Richard Pynson, Esq., was born in Normandy in France, as appears by king Henry's patent of naturalization, wherein he is styled “ Richardus Pynson, in partibus Normand, oriund.” However there were of the same name in England, as may be seen in the church-warden's account for St. Margaret's Westminster, in the year 1504 ; “ Item, received of Robert Pynson for four tapers ijii d." Perhaps some relation of his. There was one also Philip Pinson an Englishman, who died of the plague, the 2d of December, 1503; three days after he had been nominated to the archbishoprick ef Tuam, in Ireland.”

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“ Whether this artist was apprentice to Mr. Caxton, as intiinated by Mr. Lewis, is rather uncertain; nor can I see any reason for such a supposition of him any more than of W. de Worde, whom he styles his foreman or journeyman : perhaps these characters may be equally true of them both, at different periods of time. However this be, Pynson himself in his first edition of Chaucer, calls Caxton his wor. shipful master-" whicbe boke diligently ouirsen & duely examined by his pollitike reason and ouirsight of my worshipful master Willian ( axton," &c.”

Mr. Ames intimates that our artist was in such esteein with the lady Margaret, King Hen. Vll's mother, and other great personages, that he printed for them all his days; but this does not particularly appear.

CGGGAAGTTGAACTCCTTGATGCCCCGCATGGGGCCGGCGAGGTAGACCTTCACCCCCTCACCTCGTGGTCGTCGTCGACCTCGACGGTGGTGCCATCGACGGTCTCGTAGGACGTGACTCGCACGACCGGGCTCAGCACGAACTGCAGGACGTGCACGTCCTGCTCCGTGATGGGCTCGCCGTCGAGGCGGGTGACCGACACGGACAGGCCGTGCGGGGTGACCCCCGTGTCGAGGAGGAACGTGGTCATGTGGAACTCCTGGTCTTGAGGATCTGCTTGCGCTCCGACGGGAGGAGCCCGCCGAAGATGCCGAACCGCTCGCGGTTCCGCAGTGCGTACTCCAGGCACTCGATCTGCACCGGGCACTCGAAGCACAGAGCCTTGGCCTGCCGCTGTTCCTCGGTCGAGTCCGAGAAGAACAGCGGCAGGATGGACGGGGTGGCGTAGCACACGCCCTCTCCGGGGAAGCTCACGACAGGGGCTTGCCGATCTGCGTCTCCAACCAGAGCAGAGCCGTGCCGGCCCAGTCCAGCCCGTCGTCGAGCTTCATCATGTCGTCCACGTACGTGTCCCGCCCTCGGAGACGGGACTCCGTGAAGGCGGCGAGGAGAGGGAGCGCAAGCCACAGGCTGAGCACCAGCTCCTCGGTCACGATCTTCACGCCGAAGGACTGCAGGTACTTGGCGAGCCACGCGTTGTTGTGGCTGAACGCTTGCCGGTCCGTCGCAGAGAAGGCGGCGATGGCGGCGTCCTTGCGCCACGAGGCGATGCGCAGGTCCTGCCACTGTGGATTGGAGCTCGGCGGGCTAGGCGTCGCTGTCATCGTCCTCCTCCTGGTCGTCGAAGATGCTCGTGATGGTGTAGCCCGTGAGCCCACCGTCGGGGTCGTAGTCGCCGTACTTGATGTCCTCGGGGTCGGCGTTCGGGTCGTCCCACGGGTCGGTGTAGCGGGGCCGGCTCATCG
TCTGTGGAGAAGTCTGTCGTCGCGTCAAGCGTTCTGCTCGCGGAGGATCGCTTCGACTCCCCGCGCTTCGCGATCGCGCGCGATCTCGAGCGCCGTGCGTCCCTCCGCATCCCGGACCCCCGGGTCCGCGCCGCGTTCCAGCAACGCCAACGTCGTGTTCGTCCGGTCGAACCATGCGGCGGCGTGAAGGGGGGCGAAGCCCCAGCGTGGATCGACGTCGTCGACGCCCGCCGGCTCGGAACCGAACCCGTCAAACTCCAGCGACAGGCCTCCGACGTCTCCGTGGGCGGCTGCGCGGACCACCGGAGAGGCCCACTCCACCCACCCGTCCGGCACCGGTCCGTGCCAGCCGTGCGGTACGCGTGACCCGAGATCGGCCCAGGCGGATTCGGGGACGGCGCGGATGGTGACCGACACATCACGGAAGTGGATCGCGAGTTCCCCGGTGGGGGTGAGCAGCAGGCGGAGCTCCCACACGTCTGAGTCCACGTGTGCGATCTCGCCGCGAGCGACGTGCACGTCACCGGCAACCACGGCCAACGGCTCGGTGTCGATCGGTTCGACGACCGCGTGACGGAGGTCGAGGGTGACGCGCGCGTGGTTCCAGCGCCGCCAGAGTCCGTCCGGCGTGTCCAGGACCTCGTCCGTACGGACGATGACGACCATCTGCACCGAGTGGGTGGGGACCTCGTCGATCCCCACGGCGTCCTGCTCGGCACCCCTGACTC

He printed The life of a Virgyn cully'd Petronylia, whom Erle Flaccus desired to his Wyf.18mo.

“A very rare Poetical Tract, consisting only of three leaves, 18mo., and which at Townley’s Sale in 1814, was sold for the very moderate towanego

A Worces, or two guineas per leaf, to Messrs. Longman and Co."

ad was buan. Horne Tooke's Sale in 1813, for the Mr. Heber bought a copy though Olas sixpence. sum of six pounds, two shillings, and Westmi. Roman letters to this coun

“ Pynson was the first who introduced the age vblications, which con. try, and he was eminently successful in his youn th' ot: died about 1529. sist chiefly of law books. He is supposed to havever hatuthe utmost fami